Addressing My Place As Someone Who Is Part Of The Problem

Addressing My Place As Someone Who Is Part Of The Problem

It's easy to talk about ignorance and privilege, it's much harder realizing you have it.
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As a white female, born and raised in middle-class America, I can say I am plenty aware of my privilege, but many times I catch myself realizing what I have and all of my opportunities (which I've unknowingly taken for granted) go beyond my current comprehension.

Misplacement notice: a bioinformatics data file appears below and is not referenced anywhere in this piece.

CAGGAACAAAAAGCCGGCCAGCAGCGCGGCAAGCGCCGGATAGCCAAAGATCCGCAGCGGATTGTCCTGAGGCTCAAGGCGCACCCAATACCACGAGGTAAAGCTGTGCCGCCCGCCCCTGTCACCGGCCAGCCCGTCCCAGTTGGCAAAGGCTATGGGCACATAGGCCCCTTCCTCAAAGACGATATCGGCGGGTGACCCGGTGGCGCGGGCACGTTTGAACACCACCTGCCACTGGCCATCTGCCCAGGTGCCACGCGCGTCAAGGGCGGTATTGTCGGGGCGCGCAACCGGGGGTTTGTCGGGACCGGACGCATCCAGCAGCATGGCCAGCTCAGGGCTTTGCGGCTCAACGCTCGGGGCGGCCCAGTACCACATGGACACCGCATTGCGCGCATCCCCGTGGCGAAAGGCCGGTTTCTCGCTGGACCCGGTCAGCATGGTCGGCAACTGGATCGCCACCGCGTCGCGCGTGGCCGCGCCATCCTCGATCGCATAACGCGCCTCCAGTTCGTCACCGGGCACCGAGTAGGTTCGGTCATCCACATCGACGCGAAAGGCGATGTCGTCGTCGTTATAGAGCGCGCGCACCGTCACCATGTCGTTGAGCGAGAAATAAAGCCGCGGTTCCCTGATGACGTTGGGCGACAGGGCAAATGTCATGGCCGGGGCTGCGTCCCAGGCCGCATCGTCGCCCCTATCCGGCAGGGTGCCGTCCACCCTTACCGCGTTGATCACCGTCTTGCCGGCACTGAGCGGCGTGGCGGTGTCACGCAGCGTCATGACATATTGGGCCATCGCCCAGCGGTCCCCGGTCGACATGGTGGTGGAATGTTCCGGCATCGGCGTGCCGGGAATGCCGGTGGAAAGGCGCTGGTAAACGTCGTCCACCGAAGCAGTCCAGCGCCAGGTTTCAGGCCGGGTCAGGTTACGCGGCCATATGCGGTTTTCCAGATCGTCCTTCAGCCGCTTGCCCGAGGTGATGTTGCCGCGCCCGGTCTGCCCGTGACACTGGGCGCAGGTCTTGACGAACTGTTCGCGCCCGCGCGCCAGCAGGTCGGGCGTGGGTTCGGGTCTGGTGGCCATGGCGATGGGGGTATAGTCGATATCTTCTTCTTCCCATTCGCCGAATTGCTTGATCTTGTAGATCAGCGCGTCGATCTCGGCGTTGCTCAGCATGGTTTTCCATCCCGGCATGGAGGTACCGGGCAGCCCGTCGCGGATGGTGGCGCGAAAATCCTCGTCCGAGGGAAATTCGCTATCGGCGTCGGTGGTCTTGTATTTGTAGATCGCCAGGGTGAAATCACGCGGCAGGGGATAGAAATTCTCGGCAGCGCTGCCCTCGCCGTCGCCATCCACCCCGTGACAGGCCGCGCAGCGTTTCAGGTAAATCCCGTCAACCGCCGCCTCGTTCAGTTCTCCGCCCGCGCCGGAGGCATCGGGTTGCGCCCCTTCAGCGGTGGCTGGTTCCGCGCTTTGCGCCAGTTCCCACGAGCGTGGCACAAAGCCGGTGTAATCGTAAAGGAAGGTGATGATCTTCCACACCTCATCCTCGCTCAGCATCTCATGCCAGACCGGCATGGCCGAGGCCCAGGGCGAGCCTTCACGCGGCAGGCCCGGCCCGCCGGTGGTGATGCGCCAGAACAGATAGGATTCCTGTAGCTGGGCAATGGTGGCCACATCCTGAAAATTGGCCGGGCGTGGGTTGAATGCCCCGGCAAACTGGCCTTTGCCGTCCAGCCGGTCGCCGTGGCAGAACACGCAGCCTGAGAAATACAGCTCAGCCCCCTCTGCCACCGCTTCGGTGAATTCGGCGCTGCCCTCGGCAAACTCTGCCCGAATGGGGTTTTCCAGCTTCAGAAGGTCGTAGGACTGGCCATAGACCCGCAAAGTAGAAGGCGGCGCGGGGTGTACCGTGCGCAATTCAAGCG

It is sometimes difficult for me, as a person who is deeply afraid of doing something wrong or mean, to accept that I have many more advantages as a white person than my fellow non-white women friends have. The structural barriers and the mix of blatant and hidden racism enmeshed within the very fibers of our country have only recently been targeted on a large scale. I grew up in a small town that had little to no diversity. In school, we barely touched on culture and differing beliefs. I never had to acknowledge my whiteness until I went to college and we actually learned about racial and gender issues that are current and not just a part of history.